A movement in Art and Literature originating in France and flourishing in the 1920’s and 1930’s. Characterised by a fascination with the bizarre, the incongruous and the irrational. It was conceived as a revolutionary mode of thought and action, a way of life rather than a set of stylistic attitudes, and in this, resembled Dadaism, its principal source.
André Breton, the main theoretician of the movement said its purpose was ‘ to resolve the previously contradictory conditions of dream and reality into an absolute reality – a super reality’. He and the members of the movement drew liberally on the theories of Sigmund Freud concerning the subconscious mind and its relations to dreams, but the way in which they set about exploration of submerged impulses and imagery varied greatly.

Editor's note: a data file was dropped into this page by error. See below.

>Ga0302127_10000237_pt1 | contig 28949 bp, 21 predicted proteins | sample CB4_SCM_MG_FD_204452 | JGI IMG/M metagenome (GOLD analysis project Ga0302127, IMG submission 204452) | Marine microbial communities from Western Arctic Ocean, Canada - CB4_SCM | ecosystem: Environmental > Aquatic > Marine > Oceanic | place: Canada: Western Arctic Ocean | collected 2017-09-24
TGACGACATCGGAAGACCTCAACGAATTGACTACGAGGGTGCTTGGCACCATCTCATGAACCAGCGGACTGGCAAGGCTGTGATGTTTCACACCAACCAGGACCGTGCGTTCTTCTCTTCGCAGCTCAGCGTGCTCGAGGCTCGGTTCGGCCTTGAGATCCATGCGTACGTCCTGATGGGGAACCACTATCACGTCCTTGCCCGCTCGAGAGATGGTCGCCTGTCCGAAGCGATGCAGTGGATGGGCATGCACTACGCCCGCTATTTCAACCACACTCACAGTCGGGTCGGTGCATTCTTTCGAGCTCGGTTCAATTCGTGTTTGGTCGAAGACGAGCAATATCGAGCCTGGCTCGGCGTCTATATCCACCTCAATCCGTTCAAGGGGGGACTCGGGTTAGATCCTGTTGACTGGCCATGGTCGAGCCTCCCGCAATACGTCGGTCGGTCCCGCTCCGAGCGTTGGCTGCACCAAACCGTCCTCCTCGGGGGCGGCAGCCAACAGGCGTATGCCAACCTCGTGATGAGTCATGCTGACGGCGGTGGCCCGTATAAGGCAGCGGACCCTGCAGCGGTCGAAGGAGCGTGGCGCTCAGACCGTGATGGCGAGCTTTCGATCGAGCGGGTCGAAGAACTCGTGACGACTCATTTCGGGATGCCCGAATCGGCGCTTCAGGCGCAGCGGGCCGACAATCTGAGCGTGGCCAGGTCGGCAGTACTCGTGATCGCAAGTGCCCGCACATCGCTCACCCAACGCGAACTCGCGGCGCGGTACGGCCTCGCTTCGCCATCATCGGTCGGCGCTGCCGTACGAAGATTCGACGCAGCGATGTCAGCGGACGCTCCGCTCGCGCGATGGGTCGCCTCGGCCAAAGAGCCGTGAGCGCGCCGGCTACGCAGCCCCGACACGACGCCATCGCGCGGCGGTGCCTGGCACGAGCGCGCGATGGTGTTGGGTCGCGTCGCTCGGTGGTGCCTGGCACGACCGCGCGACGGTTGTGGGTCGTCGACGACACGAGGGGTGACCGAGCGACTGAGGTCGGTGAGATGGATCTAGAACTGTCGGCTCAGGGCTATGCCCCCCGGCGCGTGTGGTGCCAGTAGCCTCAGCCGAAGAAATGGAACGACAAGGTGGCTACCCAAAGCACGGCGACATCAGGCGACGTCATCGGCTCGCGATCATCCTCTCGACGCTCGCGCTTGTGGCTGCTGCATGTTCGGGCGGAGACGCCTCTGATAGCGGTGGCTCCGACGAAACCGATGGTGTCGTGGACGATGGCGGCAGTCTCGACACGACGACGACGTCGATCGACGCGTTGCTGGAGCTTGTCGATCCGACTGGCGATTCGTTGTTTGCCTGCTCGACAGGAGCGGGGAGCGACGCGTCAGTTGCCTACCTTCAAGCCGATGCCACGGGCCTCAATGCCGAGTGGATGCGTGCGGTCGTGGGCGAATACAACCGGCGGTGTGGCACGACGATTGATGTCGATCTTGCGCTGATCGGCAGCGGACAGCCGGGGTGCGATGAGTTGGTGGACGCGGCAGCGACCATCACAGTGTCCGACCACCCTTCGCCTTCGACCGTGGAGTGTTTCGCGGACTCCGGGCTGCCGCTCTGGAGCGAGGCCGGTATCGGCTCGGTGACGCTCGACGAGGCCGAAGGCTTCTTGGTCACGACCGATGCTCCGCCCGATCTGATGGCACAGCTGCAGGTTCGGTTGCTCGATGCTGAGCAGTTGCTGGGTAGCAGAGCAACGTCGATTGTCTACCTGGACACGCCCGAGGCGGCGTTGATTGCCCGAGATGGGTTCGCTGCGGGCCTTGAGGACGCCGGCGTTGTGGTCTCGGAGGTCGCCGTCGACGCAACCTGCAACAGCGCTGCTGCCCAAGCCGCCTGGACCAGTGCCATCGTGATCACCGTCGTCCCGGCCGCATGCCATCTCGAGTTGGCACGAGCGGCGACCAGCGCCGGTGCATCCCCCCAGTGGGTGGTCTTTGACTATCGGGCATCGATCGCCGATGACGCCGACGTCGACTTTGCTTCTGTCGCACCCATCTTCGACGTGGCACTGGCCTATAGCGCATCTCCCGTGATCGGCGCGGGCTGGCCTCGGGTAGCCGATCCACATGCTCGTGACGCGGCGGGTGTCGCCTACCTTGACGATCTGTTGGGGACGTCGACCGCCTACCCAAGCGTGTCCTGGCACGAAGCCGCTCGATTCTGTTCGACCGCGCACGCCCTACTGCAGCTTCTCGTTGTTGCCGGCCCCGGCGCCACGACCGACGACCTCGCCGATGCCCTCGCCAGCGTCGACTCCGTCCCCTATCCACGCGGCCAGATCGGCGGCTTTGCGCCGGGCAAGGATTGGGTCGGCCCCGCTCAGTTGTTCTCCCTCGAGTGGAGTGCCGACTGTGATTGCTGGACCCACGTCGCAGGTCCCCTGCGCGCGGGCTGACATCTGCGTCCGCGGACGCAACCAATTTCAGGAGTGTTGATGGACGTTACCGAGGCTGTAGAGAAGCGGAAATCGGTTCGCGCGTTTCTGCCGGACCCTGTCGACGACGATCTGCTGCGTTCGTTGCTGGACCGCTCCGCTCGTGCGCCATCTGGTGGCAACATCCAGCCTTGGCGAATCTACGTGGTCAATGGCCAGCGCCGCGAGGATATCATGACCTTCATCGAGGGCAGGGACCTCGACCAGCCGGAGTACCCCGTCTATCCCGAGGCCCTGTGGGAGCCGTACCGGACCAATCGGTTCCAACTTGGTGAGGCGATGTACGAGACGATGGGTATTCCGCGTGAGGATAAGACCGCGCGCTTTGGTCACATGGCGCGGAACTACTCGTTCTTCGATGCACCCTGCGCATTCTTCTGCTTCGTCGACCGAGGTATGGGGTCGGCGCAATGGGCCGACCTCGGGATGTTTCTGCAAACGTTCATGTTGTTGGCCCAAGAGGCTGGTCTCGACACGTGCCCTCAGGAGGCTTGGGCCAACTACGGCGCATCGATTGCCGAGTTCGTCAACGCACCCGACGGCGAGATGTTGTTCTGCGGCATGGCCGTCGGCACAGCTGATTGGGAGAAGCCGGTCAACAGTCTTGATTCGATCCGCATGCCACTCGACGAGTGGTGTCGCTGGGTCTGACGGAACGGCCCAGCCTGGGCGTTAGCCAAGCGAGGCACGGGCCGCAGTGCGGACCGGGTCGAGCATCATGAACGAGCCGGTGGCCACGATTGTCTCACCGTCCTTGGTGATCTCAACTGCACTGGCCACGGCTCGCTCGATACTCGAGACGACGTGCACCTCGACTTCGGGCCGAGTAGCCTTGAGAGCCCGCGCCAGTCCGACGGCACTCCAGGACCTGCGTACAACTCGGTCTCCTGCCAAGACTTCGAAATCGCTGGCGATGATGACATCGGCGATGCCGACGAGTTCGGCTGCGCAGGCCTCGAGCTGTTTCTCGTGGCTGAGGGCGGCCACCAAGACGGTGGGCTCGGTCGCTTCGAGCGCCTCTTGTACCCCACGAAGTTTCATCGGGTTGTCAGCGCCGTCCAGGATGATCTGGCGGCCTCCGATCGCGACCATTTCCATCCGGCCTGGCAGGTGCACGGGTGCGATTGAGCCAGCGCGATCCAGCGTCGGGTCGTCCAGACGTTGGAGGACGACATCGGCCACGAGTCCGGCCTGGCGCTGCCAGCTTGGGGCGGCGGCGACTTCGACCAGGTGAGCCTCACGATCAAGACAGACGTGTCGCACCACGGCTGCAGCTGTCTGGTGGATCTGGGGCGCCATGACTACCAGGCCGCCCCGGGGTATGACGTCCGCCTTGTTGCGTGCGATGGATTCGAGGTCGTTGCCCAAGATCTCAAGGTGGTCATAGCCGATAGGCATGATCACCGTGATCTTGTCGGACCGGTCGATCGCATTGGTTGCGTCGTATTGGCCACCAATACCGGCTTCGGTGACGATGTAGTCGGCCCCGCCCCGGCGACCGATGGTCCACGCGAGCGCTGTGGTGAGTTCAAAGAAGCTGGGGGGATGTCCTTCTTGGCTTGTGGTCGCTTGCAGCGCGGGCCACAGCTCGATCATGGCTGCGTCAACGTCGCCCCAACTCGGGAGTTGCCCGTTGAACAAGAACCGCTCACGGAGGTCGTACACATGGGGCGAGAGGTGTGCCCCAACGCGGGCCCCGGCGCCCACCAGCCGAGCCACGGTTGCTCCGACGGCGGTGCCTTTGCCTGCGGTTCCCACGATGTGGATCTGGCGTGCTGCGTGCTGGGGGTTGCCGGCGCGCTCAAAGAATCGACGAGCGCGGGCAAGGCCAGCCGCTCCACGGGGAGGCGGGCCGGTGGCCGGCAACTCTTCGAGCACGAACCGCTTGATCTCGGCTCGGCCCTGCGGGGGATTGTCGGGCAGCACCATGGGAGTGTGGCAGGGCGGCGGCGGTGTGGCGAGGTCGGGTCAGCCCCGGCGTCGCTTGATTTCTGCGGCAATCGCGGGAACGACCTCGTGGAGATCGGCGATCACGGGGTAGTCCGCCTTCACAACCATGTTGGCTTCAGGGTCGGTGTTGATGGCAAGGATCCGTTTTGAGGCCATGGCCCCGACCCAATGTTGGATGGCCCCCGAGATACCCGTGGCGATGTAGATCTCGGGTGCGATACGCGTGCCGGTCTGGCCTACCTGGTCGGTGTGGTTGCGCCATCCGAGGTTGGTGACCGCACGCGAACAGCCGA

Some artists – Ernst, Masson and Miró cultivated various spontaneous techniques such as frottage, in an effort to eliminate conscious control. It was in painting where Surrealism received its widest expression. It was an art of paradox where the exact pictorial description of objects and figures is paired with their irrational combination. Dali and Magritte and others painted in a scrupulously detailed manner to give hallucinatory sense of reality to scenes that make no rational sense.
In Surrealist constructions and assemblages, as well as some paintings, the unexpected and startling juxta-positions of unrelated objects was used to create a sense, not so much of unreality, as of a fantastic but compelling reality outside the everyday world.
A quote from the poet Lautréamont gives a clue to the Surrealist’s search: ‘Beautiful as the chance encounter of a sewing machine and an umbrella on an operating table’.
With its stress on the marvellous and the poetic, Surrealism offered an alternative approach to the formalism of Cubism and the various types of Abstract art. It was a fundamental source for Abstract Expressionism.